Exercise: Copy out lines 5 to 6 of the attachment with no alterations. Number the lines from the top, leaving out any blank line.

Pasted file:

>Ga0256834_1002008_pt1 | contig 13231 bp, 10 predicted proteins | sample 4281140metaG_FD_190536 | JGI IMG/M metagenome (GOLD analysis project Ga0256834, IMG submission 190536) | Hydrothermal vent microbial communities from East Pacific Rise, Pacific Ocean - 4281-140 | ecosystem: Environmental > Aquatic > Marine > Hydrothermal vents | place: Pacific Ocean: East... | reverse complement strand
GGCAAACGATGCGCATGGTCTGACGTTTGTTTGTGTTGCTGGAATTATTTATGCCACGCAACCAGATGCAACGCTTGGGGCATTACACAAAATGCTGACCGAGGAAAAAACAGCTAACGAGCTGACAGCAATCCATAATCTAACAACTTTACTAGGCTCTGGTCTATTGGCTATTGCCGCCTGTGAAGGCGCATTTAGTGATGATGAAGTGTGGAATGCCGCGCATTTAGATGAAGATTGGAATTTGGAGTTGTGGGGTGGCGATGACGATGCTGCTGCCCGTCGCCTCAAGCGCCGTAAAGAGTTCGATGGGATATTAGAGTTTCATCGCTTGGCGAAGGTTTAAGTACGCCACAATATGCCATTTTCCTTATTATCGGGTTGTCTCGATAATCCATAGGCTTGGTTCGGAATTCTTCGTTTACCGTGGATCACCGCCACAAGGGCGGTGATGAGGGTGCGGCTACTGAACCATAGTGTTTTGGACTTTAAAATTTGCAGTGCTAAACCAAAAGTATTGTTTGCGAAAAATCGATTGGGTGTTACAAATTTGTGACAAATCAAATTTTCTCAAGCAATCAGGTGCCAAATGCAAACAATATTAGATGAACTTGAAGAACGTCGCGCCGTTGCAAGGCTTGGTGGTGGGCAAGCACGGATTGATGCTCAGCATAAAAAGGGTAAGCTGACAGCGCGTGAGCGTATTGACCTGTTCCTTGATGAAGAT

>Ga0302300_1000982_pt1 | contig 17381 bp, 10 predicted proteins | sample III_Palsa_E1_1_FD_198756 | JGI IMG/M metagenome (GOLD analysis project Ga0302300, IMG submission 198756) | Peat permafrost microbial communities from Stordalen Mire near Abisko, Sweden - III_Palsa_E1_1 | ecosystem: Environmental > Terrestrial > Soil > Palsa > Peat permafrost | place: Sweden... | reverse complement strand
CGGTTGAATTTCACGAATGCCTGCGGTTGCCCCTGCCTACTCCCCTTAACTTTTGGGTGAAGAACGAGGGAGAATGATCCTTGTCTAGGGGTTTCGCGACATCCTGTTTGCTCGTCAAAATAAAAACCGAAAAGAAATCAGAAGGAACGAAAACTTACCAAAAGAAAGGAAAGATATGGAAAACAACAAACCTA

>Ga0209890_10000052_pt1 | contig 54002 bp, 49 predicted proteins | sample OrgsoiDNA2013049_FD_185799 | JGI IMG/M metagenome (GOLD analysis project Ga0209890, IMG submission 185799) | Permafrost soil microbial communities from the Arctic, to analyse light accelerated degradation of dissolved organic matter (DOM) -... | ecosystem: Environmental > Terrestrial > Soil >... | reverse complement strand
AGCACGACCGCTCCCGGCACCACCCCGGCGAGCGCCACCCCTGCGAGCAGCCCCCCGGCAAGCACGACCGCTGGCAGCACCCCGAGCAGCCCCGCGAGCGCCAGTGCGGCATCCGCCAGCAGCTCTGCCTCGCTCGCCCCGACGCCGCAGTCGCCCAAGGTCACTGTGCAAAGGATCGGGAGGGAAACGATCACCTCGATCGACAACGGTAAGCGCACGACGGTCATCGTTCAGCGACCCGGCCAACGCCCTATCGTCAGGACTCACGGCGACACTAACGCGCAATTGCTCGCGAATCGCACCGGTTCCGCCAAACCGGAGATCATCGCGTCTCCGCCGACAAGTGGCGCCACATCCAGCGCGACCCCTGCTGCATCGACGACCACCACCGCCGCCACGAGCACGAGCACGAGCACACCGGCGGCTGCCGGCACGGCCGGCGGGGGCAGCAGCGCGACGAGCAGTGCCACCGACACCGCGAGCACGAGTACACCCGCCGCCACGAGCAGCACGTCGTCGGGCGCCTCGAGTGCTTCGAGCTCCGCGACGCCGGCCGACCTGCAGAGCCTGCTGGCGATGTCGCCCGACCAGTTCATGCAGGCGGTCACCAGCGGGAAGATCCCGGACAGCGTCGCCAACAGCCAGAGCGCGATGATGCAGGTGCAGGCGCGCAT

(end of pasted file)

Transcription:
>Ga0209890_10000052_pt1 | contig 54002 bp, 49 predicted proteins | sample OrgsoiDNA2013049_FD_185799 | JGI IMG/M metagenome (GOLD analysis project Ga0209890, IMG submission 185799) | Permafrost soil microbial communities from the Arctic, to analyse light accelerated degradation of dissolved organic matter (DOM) -... | ecosystem: Environmental > Terrestrial > Soil >... | reverse complement strand
AGCACGACCGCTCCCGGCACCACCCCGGCGAGCGCCACCCCTGCGAGCAGCCCCCCGGCAAGCACGACCGCTGGCAGCACCCCGAGCAGCCCCGCGAGCGCCAGTGCGGCATCCGCCAGCAGCTCTGCCTCGCTCGCCCCGACGCCGCAGTCGCCCAAGGTCACTGTGCAAAGGATCGGGAGGGAAACGATCACCTCGATCGACAACGGTAAGCGCACGACGGTCATCGTTCAGCGACCCGGCCAACGCCCTATCGTCAGGACTCACGGCGACACTAACGCGCAATTGCTCGCGAATCGCACCGGTTCCGCCAAACCGGAGATCATCGCGTCTCCGCCGACAAGTGGCGCCACATCCAGCGCGACCCCTGCTGCATCGACGACCACCACCGCCGCCACGAGCACGAGCACGAGCACACCGGCGGCTGCCGGCACGGCCGGCGGGGGCAGCAGCGCGACGAGCAGTGCCACCGACACCGCGAGCACGAGTACACCCGCCGCCACGAGCAGCACGTCGTCGGGCGCCTCGAGTGCTTCGAGCTCCGCGACGCCGGCCGACCTGCAGAGCCTGCTGGCGATGTCGCCCGACCAGTTCATGCAGGCGGTCACCAGCGGGAAGATCCCGGACAGCGTCGCCAACAGCCAGAGCGCGATGATGCAGGTGCAGGCGCGCAT